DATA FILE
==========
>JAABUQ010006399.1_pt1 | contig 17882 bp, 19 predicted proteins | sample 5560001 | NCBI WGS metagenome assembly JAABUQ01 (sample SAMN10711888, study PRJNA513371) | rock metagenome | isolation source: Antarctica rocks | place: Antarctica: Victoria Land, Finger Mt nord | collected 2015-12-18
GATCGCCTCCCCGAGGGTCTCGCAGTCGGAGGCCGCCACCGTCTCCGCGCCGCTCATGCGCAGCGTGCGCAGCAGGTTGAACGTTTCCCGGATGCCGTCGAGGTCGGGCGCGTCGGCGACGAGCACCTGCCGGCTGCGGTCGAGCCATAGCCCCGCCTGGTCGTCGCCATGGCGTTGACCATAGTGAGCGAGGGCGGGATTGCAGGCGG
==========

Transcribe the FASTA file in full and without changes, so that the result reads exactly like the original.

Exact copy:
>JAABUQ010006399.1_pt1 | contig 17882 bp, 19 predicted proteins | sample 5560001 | NCBI WGS metagenome assembly JAABUQ01 (sample SAMN10711888, study PRJNA513371) | rock metagenome | isolation source: Antarctica rocks | place: Antarctica: Victoria Land, Finger Mt nord | collected 2015-12-18
GATCGCCTCCCCGAGGGTCTCGCAGTCGGAGGCCGCCACCGTCTCCGCGCCGCTCATGCGCAGCGTGCGCAGCAGGTTGAACGTTTCCCGGATGCCGTCGAGGTCGGGCGCGTCGGCGACGAGCACCTGCCGGCTGCGGTCGAGCCATAGCCCCGCCTGGTCGTCGCCATGGCGTTGACCATAGTGAGCGAGGGCGGGATTGCAGGCGG